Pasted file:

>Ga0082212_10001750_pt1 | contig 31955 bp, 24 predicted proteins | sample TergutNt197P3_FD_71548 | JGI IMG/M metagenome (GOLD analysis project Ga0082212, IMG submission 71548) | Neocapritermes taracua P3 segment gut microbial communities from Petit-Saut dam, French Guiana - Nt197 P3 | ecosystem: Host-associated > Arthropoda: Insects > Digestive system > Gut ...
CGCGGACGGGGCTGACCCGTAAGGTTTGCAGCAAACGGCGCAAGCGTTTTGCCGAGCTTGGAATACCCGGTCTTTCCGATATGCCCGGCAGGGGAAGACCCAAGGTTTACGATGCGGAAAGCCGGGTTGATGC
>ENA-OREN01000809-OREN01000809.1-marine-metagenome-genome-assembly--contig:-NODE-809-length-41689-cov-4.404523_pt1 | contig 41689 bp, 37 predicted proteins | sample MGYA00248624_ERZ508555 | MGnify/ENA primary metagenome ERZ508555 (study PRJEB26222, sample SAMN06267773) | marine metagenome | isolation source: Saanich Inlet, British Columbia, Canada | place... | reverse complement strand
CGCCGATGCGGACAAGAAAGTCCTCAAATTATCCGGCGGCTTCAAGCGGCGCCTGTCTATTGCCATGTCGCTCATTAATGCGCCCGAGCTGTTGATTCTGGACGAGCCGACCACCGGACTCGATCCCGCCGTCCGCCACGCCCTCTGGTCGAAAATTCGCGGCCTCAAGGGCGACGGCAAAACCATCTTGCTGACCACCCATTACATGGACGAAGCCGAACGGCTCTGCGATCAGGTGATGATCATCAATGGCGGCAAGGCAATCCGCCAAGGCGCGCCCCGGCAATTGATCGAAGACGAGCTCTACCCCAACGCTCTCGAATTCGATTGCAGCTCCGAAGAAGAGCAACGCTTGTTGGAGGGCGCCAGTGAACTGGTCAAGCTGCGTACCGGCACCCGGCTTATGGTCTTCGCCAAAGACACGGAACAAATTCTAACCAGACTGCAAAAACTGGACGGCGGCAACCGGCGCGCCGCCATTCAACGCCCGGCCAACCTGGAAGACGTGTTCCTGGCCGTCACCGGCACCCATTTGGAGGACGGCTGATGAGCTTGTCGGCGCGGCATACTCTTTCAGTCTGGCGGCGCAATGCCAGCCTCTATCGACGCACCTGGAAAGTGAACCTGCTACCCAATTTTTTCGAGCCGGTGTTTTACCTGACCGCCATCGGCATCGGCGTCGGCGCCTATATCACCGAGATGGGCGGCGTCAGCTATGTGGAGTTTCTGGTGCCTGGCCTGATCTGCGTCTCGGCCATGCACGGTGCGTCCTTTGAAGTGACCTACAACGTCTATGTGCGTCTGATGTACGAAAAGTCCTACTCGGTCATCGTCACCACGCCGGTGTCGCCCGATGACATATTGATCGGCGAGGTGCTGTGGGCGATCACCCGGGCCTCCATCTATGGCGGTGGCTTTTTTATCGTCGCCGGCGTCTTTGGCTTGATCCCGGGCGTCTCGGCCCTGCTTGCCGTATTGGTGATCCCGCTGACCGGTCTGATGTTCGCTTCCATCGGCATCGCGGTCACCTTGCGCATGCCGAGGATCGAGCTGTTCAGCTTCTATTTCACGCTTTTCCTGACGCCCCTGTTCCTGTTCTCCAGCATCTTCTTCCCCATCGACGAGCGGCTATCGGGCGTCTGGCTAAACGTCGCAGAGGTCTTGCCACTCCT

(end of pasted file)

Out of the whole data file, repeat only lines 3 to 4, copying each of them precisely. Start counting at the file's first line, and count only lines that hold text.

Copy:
>ENA-OREN01000809-OREN01000809.1-marine-metagenome-genome-assembly--contig:-NODE-809-length-41689-cov-4.404523_pt1 | contig 41689 bp, 37 predicted proteins | sample MGYA00248624_ERZ508555 | MGnify/ENA primary metagenome ERZ508555 (study PRJEB26222, sample SAMN06267773) | marine metagenome | isolation source: Saanich Inlet, British Columbia, Canada | place... | reverse complement strand
CGCCGATGCGGACAAGAAAGTCCTCAAATTATCCGGCGGCTTCAAGCGGCGCCTGTCTATTGCCATGTCGCTCATTAATGCGCCCGAGCTGTTGATTCTGGACGAGCCGACCACCGGACTCGATCCCGCCGTCCGCCACGCCCTCTGGTCGAAAATTCGCGGCCTCAAGGGCGACGGCAAAACCATCTTGCTGACCACCCATTACATGGACGAAGCCGAACGGCTCTGCGATCAGGTGATGATCATCAATGGCGGCAAGGCAATCCGCCAAGGCGCGCCCCGGCAATTGATCGAAGACGAGCTCTACCCCAACGCTCTCGAATTCGATTGCAGCTCCGAAGAAGAGCAACGCTTGTTGGAGGGCGCCAGTGAACTGGTCAAGCTGCGTACCGGCACCCGGCTTATGGTCTTCGCCAAAGACACGGAACAAATTCTAACCAGACTGCAAAAACTGGACGGCGGCAACCGGCGCGCCGCCATTCAACGCCCGGCCAACCTGGAAGACGTGTTCCTGGCCGTCACCGGCACCCATTTGGAGGACGGCTGATGAGCTTGTCGGCGCGGCATACTCTTTCAGTCTGGCGGCGCAATGCCAGCCTCTATCGACGCACCTGGAAAGTGAACCTGCTACCCAATTTTTTCGAGCCGGTGTTTTACCTGACCGCCATCGGCATCGGCGTCGGCGCCTATATCACCGAGATGGGCGGCGTCAGCTATGTGGAGTTTCTGGTGCCTGGCCTGATCTGCGTCTCGGCCATGCACGGTGCGTCCTTTGAAGTGACCTACAACGTCTATGTGCGTCTGATGTACGAAAAGTCCTACTCGGTCATCGTCACCACGCCGGTGTCGCCCGATGACATATTGATCGGCGAGGTGCTGTGGGCGATCACCCGGGCCTCCATCTATGGCGGTGGCTTTTTTATCGTCGCCGGCGTCTTTGGCTTGATCCCGGGCGTCTCGGCCCTGCTTGCCGTATTGGTGATCCCGCTGACCGGTCTGATGTTCGCTTCCATCGGCATCGCGGTCACCTTGCGCATGCCGAGGATCGAGCTGTTCAGCTTCTATTTCACGCTTTTCCTGACGCCCCTGTTCCTGTTCTCCAGCATCTTCTTCCCCATCGACGAGCGGCTATCGGGCGTCTGGCTAAACGTCGCAGAGGTCTTGCCACTCCT